On May 11, our main feature will be the Leadership Special, an article profiling industry professionals who are showing outstanding examples of leadership. This can be within their agency/company, as an industry thought leader, or even beyond the PR industry. If you have someone you’d like to suggest, please send an e-mail to .
We have finally run through most of our op-ed queue, and are looking for new thought leadership pieces. If you had previously sent one that did not run (and it is evergreen), send again. If you have had an idea banging around in the back of your head, send it on.
PRWeek is now accepting nominations for its second-annual “40 under 40” feature, to be published in the December 8 issue. This special feature will profile 40 agency, corporate, and nonprofit professionals, as well as educators, under the age of 40 that are doing outstanding work for their clients/companies and for the PR industry as a whole. Individuals featured on the list will demonstrate innovative thinking, strong determination, and results that indicate a long and successful career in the PR industry. Those individuals profiled on last year’s list are not eligible for inclusion in this year’s feature.
To nominate someone, please download the entry form here and e-mail to . Individuals nominated must be under the age of 40 as of 12/8/08. Entry forms must not exceed two pages. Please contact Erica Iacono at erica.iacono@prweek with any questions. All nominations must be received by 5pm EST on September 15.
So, we’ve started doing some video. I’ve already enjoyed the stuff we’ve done. But I’m also open to suggestions. What types of videos would you like to see?
If you had as an audience the rockstars of the C-suite (a clever way of saying blue chip company CEOs), what one question would you ask them re: their thoughts about the PR industry?
I’m planning an upcoming market focus on mobile for the May 19 issue. Now, while I understand that mobile marketing hasn’t taken off in the US as it has in Europe and Asia, I didn’t realize how true that was until I started researching to find PR campaigns that incorporate mobile. When I put a Profnet out asking for recent campaigns with a mobile components, 99% of the responses involved traveling exhibits. Seriously. And many firms are willing to discuss the work they do on behalf of mobile content providers, but have struggled to suggest actual campaigns that are using mobile tactics. So, if your firm is working on such campaigns, please feel free to email me at .
We released our Book of Lists on Monday. This year, we dropped the movie and 15 minutes of fame categories replaced then with agency Web sites we liked and didn’t like, and corporate blogs we liked and didn’t like.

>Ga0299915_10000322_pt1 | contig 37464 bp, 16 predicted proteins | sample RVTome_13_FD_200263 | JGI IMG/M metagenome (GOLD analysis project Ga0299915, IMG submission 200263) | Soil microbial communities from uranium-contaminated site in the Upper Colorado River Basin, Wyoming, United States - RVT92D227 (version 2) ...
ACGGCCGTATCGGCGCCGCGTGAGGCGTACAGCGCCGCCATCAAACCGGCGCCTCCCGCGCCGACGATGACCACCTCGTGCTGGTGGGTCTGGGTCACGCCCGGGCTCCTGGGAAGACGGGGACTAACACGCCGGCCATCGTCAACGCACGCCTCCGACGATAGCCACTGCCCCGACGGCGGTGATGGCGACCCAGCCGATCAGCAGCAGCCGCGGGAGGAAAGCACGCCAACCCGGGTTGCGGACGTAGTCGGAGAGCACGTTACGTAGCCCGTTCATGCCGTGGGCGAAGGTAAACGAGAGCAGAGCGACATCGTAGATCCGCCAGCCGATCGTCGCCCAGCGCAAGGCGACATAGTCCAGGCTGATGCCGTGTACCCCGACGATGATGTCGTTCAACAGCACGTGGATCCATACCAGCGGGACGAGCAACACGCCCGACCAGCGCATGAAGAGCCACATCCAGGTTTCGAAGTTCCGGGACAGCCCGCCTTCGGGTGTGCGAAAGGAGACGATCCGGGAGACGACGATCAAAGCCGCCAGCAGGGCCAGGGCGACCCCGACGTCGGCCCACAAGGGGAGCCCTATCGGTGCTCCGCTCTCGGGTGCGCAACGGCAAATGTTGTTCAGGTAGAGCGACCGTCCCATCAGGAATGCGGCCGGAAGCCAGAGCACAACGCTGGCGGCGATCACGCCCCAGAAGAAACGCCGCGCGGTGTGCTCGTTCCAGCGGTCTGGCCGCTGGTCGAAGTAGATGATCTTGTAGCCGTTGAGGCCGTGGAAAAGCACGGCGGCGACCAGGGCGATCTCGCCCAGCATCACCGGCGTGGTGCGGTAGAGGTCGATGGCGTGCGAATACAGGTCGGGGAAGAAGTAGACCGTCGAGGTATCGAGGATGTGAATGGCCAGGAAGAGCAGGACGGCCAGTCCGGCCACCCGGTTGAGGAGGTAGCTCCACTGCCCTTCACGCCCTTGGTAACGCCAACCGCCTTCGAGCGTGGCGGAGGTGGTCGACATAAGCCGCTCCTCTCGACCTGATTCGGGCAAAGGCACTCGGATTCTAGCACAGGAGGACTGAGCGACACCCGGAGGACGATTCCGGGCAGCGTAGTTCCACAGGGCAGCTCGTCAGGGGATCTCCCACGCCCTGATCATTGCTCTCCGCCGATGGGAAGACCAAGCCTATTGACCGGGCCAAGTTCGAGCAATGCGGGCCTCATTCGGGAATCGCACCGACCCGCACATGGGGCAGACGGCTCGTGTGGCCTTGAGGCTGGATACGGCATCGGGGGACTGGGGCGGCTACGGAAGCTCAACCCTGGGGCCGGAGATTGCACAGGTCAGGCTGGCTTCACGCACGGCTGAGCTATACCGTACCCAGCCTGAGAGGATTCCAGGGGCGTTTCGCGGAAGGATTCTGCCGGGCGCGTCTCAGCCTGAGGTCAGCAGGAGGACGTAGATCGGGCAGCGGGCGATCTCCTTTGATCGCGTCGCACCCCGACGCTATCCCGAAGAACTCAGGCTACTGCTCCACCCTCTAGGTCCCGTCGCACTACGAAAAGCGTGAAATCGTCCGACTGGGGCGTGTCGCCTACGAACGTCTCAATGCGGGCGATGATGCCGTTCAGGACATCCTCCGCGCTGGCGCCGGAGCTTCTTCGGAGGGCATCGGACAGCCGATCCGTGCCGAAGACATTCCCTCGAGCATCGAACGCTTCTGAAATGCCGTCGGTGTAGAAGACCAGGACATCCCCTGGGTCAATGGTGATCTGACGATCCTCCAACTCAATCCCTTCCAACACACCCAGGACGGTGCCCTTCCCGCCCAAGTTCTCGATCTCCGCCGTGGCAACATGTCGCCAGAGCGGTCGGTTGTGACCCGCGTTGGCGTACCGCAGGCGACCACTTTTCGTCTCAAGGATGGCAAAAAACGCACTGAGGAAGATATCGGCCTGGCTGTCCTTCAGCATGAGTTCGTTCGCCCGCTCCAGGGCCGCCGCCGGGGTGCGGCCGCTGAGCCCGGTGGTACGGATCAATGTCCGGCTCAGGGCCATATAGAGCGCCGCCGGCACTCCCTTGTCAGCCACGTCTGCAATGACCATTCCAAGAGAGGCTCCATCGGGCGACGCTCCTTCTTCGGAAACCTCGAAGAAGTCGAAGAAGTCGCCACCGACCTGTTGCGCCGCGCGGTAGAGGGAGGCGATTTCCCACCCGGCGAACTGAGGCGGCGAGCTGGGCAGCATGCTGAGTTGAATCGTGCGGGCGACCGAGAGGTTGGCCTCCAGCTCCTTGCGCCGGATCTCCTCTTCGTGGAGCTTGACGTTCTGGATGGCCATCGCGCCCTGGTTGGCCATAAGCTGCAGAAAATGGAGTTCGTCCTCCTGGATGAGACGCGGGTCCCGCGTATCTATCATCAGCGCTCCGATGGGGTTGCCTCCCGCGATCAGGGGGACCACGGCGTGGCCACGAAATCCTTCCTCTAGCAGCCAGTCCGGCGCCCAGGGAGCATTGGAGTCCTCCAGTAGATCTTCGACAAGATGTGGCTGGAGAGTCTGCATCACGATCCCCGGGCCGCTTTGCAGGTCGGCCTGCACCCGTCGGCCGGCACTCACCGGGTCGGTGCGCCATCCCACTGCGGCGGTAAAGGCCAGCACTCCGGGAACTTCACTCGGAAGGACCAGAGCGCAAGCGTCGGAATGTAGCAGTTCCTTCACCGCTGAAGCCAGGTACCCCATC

We went through a lot of agency Web sites and, in our opinion, found most were average, some were very bad, and few were really good. This should be disheartening to the industry. Here are some of the most troubling elements that you might want to fix up, if your Web site is guilty of having (or not having) these.
In somewhat of a particular order.
1) RSS feed. PR agencies are in the message disseminating business. More than a few of your audience members prefer to get their information this way. It’s not difficult or expensive to set up.
2) Boring or poorly created homepage. If your homepage doesn’t resonate with your brand, it has failed. If it is not sharp-looking, with proper white space, clean aesthetics, and simple navigation, you are risking a terrible first impression.
3) Avatars. In the words of those irascible , DO NOT WANT. Web sites with one take forever to load, and the avatars are either annoying or engage in terrible attempts at humor.
4) Thought leadership. If your Web site just features static content, you are not giving anyone a reason to return to your site, you are not increasing your results in Google, and you are not positioning your agency as a thought leader.
5) Flash and PDF news releases. See above. Google does not read Flash and PDFs well, if at all. Make sure the site is all HTML with meta tags and optimization. Otherwise, your rankings will suffer.
If you have more examples of bad sites - or more rules to follow, please do so in the comments.
As you might suspect, we have a number of Op-Ed submissions every week. While we try to sort through them and publish in a timely basis, sometimes it takes a while for them to run.
We always accept Op-Eds that deal with an important communications message, but here’s a hint for quicker placement: try to tailor your Op-Ed to a specific feature or issue. The best way to figure this out is to look at our editorial calendar here. I would suggest pitching an Op-Ed up to three weeks in advance (making note of what issue you’re targeting) and submit it 10 days before the publication date.
For the August 27th issue, we’ve replaced the Automotive focus with a focus titled “Agency Innovators.” Basically, we’re looking to profile individuals at PR agencies that have a unique vision for the future of not only their agencies, but also the industry and practice of PR in general. Feel free to suggest anyone you think may be relevant, either by commenting here or emailing: .
Notes on briefs
I have to insist, kindly, that if you send a news release about a new hire or a new win, you check our brief blog inbrief.prweekblogs.com before you ask if we’ve received it. If a brief on your release is up there, that means we’ve definitely received it.
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